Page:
Congress Urged To Examine T-Mobile's Planned Merger

Consumer advocacy groups are urging House Democrats to convene a hearing to examine T-Mobile's proposed $26 billion acquisition of Sprint.

“Announcing hearings to examine the single largest pending wireless telecommunications merger, and one of the largest in the nation’s history, would be an excellent first step to implementing your vision for stronger antitrust enforcement, protecting consumers, promoting competition, and standing up for American workers,” Consumer Reports, Free Press, Public Knowledge and other groups write in a letter sent Wednesday to Representatives Jerry Nadler (D-New York) and Frank Pallone (D-New Jersey).

T-Mobile and Sprint said in April they had agreed to merge, leaving the country with only three major wireless carriers. The carriers have around 100 million wireless customers combined, while Verizon has roughly 116 million and AT&T has around 93 million.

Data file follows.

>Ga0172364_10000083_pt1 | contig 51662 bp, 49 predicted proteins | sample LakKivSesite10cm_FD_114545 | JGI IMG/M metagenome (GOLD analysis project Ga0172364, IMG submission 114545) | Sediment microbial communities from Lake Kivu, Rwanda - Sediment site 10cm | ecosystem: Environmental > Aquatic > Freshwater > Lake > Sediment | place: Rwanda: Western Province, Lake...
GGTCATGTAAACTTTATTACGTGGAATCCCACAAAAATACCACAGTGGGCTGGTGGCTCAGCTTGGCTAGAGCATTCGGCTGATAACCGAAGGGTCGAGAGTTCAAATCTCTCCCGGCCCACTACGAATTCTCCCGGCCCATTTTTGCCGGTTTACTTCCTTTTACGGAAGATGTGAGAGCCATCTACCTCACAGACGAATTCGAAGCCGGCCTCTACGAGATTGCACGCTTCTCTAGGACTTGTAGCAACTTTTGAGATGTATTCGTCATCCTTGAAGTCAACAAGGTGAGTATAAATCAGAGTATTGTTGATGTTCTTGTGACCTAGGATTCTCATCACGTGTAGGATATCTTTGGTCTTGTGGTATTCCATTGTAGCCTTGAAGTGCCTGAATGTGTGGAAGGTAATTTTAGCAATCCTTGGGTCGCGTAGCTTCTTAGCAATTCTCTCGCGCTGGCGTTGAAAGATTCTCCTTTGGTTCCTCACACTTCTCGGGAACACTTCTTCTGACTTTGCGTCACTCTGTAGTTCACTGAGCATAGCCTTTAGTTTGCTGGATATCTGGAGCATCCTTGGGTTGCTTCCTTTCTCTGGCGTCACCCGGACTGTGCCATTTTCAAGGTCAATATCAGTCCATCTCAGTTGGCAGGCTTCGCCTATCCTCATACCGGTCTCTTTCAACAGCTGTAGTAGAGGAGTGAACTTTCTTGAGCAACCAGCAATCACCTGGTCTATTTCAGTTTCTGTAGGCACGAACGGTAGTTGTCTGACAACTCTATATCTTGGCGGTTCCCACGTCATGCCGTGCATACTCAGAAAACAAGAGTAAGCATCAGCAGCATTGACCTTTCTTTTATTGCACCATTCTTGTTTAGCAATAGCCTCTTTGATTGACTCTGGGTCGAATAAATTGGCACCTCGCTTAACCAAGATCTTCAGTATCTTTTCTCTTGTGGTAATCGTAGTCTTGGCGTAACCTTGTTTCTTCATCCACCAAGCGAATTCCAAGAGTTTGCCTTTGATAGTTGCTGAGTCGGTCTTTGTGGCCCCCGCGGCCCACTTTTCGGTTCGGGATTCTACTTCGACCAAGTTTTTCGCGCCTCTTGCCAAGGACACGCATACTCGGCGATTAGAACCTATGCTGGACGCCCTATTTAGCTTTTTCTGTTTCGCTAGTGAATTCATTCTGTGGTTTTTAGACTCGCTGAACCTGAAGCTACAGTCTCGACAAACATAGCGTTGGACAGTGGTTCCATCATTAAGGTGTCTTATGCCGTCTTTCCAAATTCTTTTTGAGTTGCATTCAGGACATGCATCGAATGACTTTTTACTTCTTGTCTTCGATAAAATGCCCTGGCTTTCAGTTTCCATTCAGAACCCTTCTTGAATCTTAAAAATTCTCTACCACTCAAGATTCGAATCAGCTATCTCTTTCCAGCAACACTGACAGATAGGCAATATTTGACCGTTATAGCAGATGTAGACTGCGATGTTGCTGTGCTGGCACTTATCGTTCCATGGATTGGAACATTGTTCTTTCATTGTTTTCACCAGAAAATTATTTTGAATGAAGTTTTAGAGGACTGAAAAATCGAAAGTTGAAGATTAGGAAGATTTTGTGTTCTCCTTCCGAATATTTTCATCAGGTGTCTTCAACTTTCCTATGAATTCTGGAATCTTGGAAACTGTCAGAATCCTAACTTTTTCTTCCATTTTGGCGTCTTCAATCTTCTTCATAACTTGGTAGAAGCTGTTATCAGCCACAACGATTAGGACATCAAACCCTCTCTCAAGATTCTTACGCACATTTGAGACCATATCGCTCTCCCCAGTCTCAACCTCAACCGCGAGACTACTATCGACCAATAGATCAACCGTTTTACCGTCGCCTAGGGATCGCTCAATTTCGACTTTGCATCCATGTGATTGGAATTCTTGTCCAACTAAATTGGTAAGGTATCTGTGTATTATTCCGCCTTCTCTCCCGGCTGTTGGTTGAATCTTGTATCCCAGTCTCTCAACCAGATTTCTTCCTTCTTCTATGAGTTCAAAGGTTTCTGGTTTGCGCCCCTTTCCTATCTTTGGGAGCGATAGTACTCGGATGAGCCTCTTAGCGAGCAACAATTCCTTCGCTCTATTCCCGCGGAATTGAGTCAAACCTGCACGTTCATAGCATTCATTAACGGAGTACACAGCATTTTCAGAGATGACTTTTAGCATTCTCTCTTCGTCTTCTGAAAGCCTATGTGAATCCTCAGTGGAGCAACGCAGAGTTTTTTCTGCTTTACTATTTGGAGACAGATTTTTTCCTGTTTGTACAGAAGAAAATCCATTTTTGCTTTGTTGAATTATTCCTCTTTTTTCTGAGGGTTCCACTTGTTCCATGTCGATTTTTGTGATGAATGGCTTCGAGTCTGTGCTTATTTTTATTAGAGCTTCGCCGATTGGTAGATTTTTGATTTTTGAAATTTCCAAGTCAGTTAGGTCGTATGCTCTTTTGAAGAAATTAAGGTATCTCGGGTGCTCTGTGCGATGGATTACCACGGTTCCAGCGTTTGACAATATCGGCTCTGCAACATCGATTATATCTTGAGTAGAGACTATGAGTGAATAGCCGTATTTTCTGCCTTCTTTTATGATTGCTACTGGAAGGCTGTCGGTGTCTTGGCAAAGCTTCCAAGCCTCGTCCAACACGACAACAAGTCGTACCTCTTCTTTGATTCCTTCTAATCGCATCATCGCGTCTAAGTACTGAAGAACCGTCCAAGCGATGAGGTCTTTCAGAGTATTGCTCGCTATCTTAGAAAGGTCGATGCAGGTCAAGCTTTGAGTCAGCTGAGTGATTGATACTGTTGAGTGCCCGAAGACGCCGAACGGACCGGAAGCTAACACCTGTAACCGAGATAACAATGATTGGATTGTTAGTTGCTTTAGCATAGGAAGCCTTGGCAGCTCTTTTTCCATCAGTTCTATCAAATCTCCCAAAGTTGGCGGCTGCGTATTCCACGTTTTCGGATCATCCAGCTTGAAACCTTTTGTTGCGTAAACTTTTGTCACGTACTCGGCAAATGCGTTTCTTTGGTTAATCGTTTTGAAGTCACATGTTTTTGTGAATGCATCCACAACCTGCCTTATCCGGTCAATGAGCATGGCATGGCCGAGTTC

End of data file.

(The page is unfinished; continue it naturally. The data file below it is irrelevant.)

T-Mobile and Sprint previously tried to join forces in 2014, when Sprint agreed to acquire T-Mobile for around $32 billion. The companies canceled their plans after federal regulators expressed antitrust concerns.

Pallone, seen as likely to lead the Energy and Commerce Committee next year, previously called for hearings on the proposed deal.

“We have not held a single hearing to examine the state of competition ... or how a loss of a competitor could affect consumers or workers,” he wrote in an April letter to Representatives Greg Walden (R-Oregon), outgoing leader of the Energy and Commerce Committee and Marsha Blackburn (R-Tennessee), outgoing leader of the Communications and Technology Subcommittee.

T-Mobile and Sprint say they plan to invest nearly $40 billion to roll out a nationwide high-speed 5G network.

But Public Knowledge and other advocacy groups opposed to the merger say the deal will lead to higher prices for consumers, poorer service and fewer incentives for the carriers to invest in their networks.

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